- Museum number
Aspertini sketch-book (so-called London I): 7th opening
left (1898,1123.3(7) verso) and right-hand page (1898,1123.3(8) recto) with the corpse of Meleager being carried to his tomb and a draped female figure (upper part of opening); Three Graces (lower left); and a naked reclining male figure seen from the rear (lower right) c. 1535
Pen and brown ink, brown wash, small touches of white heightening, on vellum
- Production date
Height: 248 millimetres
Width: 184 millimetres (each page)
- Curator's comments
- According to Bober the upper part is evidently inspired by a sarcophagus cover in the Palazzo Sciarra frequently studied in the 15th and 16th centuries (Bober-Rubinstein 1986, no. 118, p. 147, now lost; see codex Coburgensis, f. 60, see www.census.de, ID 22338; Bober believes it to be the cover of the Meleager sarcophagus once in the della Valle Collection, see 1898,1123.16). Aspertini adapts it inserting in the background figures otherwise placed in the sarcophagus: the beckoner is found further to the right on the original; the mourner is based upon the servant before the chariot. The naked youth seen from the back on the left of the right-hand page derives from the figure following the bearers of Meleager's body on the above mentioned relief. Aspertini places him in conversation with a female figure apparently inspired by the youth next to the pyre of the same relief (note the same pose and the hand wrapped in his mantle), but also dependent upon a statue of the type of Juno (Bober-Rubinstein 1986 no. 7, p. 55) which in the mid 1520s was restored with an antique head and then incorporated among the Augustan reliefs from the Ara Pietatis (www.census.de, ID 26108); these were arranged on the upper walls of the della Valle collection courtyard built c. 1525-36 ( the figure on the left of the relief was the source for one of the figures on the left-hand page of 1898,1123.3.5; for the relief today in Villa Medici, see S. Reinach, 'Répertoire de reliefs grecs et romains', Paris 1909-12, III, 313, 1, Bober 1957, pp. 53-4 and fig. 15, and Bober-Rubinstein 1986, p. 55).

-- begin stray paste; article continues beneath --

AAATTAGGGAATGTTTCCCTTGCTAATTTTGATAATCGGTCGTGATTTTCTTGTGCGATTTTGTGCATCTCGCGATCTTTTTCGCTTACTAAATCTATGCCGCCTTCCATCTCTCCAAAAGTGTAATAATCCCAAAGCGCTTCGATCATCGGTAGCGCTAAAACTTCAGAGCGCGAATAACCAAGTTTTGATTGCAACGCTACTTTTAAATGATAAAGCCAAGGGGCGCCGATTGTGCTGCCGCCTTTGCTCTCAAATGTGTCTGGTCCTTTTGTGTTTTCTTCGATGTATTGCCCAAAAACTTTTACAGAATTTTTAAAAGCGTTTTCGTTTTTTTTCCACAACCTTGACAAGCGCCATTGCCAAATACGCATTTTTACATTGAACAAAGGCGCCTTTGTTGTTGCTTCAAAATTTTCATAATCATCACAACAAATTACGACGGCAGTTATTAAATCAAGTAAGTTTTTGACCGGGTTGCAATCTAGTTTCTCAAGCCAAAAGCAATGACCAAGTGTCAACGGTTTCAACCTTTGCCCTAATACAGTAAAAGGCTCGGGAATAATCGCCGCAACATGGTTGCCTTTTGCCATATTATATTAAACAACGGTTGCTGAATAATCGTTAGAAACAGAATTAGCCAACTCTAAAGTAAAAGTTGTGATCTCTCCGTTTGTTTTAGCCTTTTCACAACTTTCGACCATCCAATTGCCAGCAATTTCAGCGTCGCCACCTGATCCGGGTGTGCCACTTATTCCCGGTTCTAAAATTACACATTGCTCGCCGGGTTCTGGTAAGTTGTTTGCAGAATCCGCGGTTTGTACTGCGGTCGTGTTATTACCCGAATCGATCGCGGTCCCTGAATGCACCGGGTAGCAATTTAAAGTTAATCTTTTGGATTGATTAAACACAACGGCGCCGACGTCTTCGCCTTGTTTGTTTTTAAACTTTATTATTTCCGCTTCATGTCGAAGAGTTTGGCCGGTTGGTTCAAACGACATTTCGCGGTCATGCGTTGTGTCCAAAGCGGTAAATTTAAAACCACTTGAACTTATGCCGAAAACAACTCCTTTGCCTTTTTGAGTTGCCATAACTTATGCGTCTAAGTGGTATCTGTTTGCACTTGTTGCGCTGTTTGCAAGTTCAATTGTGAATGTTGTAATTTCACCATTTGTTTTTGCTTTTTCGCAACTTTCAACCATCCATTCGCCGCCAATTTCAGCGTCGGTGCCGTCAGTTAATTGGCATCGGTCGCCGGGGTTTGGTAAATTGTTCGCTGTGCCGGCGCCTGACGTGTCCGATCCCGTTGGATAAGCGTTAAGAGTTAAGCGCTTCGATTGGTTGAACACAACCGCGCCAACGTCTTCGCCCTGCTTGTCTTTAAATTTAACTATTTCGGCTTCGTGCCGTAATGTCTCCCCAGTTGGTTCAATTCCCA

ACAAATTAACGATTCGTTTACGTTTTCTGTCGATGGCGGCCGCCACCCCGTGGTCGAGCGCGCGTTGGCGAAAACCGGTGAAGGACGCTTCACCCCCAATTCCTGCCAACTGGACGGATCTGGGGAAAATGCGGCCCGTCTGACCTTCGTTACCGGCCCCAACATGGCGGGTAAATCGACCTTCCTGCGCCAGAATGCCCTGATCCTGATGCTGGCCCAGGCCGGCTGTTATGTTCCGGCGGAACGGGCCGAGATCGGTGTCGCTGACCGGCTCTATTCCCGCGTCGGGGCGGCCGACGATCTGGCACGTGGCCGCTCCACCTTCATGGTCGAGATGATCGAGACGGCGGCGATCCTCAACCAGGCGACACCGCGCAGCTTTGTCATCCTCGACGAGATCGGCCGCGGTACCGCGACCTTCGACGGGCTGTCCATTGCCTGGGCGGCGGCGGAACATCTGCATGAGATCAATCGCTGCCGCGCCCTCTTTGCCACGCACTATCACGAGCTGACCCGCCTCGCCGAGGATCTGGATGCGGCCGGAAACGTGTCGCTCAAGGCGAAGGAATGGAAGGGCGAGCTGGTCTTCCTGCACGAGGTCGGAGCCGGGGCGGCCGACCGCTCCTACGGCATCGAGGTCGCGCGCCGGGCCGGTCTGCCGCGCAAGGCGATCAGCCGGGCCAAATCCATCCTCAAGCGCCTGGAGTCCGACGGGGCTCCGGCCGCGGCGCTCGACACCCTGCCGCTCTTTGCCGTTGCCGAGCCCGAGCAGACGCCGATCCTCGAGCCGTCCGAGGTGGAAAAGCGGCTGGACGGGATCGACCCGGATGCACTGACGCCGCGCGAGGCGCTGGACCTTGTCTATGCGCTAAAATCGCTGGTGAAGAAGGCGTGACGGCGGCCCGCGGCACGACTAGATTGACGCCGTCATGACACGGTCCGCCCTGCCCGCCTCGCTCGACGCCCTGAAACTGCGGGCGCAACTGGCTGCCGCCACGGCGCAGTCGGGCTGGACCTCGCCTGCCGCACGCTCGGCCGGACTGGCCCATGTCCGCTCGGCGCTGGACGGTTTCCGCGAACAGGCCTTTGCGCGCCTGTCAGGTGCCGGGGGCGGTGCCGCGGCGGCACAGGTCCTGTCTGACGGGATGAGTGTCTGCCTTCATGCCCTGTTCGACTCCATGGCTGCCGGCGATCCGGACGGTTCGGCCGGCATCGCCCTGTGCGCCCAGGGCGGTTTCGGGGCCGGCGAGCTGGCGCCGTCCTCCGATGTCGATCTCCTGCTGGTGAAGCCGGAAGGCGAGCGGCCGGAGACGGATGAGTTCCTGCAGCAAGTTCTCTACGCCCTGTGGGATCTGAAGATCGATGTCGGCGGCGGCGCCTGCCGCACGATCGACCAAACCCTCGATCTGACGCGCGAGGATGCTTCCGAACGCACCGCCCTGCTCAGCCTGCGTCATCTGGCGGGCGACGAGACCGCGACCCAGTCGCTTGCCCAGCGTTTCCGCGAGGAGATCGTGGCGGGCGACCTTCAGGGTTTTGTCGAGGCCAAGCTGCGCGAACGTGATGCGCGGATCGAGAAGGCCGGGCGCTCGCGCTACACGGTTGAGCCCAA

Aspertini's head does not resemble the one used for the restoration, so it is not possible to use this drawing to date his possible third visit to Rome. For other drawings in this sketch-book after statues or reliefs in the della Valle Collection see also 1898,1123.3.3; 1898,1123.3.5; 1898,1123.3.13; 1898,1123.3.16; 1898,1123.3.36; 1898,1123.38; 1898,1123.3. 45; 1898,1123.3.47 and 1898,1123.3.48 [Bober 2v-3, 4v-5, 12v-13, 15v-16, 37, 38v-39, 45v, 47v, 48v]. The reclining male nude seen from behind at the bottom right of the sheet does not appear in the Sciarra relief. The pose of the heads of the Three Graces and the missing of freely restored arms conform to the famous Siena marble group so influential in the Renaissance (Bober-Rubinstein 1986, no. 60, p. 96, www.census.de, ID 15817). Yet the fact that the central figure is seen from the front distinguishes Aspertini's drawing from any of the preserved ancient representations of the group. It must also be noted that the Siena group had left Rome already in 1502. Aspertini might have copied a contemporary engraving.
Lit: P.P. Bober, 'Drawings after the Antique by Amico Aspertini. Sketchbooks in the British Museum', London, 1957, ff. 6v-7, pp. 53-4; P.P. Bober-R. Rubinstein, 'Renaissance Artists and Antique Sculpture', New York, 1986, under nos. 7, 118; A. Nesselrath, 'Das Fossombroner Skizzenbuch', London, 1993, pp. 38, 184.
For a general introduction to the sketchbook see 1898,1123.3.1
- Not on display
- Acquisition date
- Prints and Drawings
- Registration number